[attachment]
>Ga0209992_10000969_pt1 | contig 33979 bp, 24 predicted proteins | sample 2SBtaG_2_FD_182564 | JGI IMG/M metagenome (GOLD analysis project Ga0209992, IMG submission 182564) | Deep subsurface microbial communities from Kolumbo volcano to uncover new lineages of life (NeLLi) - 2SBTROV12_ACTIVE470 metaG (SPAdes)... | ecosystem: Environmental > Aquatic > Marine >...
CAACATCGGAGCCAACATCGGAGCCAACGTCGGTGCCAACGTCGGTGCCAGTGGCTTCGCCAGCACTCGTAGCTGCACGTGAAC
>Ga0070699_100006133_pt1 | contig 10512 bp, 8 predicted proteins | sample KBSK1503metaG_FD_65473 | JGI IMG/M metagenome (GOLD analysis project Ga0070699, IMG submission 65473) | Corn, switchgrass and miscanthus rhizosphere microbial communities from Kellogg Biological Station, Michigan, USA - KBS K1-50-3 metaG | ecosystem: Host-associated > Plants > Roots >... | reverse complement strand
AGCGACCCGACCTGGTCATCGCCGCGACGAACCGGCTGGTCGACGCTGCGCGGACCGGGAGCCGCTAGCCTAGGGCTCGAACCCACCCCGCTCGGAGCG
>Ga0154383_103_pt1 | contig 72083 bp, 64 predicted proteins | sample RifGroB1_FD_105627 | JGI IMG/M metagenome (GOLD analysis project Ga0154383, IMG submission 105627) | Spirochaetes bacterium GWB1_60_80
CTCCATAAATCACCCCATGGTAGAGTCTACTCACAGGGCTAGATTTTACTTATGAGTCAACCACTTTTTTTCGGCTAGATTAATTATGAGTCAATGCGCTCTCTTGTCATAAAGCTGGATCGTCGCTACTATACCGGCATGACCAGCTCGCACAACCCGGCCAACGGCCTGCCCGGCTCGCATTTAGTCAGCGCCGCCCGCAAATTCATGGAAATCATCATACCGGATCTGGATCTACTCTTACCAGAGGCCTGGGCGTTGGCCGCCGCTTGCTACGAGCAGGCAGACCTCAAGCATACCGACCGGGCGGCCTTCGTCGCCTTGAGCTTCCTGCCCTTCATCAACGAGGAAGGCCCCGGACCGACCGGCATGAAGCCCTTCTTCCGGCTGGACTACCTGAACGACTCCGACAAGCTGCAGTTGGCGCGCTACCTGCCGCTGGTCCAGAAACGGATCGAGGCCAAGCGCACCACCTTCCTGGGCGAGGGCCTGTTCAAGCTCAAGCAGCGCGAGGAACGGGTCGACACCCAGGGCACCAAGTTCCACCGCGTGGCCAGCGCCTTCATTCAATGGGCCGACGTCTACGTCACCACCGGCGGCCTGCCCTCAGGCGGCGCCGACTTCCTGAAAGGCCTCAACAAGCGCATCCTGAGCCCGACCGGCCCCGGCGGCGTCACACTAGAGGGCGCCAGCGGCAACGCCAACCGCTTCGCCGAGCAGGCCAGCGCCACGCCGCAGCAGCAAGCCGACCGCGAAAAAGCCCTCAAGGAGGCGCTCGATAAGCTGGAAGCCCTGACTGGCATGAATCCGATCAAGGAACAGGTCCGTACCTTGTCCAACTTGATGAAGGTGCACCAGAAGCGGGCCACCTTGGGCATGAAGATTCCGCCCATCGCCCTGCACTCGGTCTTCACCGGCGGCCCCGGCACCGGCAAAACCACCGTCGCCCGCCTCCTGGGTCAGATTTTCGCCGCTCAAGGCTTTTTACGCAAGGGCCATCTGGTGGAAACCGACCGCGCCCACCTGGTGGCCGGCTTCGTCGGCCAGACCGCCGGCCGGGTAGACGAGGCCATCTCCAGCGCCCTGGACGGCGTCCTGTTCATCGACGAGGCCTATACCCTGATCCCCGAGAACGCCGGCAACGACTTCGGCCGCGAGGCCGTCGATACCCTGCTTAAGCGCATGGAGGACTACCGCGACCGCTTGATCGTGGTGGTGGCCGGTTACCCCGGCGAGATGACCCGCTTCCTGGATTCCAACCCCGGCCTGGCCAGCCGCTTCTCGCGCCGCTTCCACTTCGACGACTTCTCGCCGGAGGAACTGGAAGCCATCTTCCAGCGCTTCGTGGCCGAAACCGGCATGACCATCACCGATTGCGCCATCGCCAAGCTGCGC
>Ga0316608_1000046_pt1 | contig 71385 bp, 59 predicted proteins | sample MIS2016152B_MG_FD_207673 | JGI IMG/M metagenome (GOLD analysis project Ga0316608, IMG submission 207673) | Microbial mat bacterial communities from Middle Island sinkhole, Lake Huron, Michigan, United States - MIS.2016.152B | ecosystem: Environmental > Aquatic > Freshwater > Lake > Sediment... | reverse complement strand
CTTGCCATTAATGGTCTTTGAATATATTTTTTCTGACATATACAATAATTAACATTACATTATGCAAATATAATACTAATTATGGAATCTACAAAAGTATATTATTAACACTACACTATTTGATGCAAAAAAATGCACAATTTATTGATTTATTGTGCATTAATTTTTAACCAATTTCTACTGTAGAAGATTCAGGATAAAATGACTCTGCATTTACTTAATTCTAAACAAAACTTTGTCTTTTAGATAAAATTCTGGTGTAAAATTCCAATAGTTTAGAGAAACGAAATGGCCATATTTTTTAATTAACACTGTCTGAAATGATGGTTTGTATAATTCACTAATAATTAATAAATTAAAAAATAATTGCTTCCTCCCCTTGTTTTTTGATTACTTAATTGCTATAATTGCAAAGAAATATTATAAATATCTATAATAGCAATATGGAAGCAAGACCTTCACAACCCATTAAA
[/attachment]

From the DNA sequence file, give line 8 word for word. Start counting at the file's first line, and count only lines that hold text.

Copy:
CTTGCCATTAATGGTCTTTGAATATATTTTTTCTGACATATACAATAATTAACATTACATTATGCAAATATAATACTAATTATGGAATCTACAAAAGTATATTATTAACACTACACTATTTGATGCAAAAAAATGCACAATTTATTGATTTATTGTGCATTAATTTTTAACCAATTTCTACTGTAGAAGATTCAGGATAAAATGACTCTGCATTTACTTAATTCTAAACAAAACTTTGTCTTTTAGATAAAATTCTGGTGTAAAATTCCAATAGTTTAGAGAAACGAAATGGCCATATTTTTTAATTAACACTGTCTGAAATGATGGTTTGTATAATTCACTAATAATTAATAAATTAAAAAATAATTGCTTCCTCCCCTTGTTTTTTGATTACTTAATTGCTATAATTGCAAAGAAATATTATAAATATCTATAATAGCAATATGGAAGCAAGACCTTCACAACCCATTAAA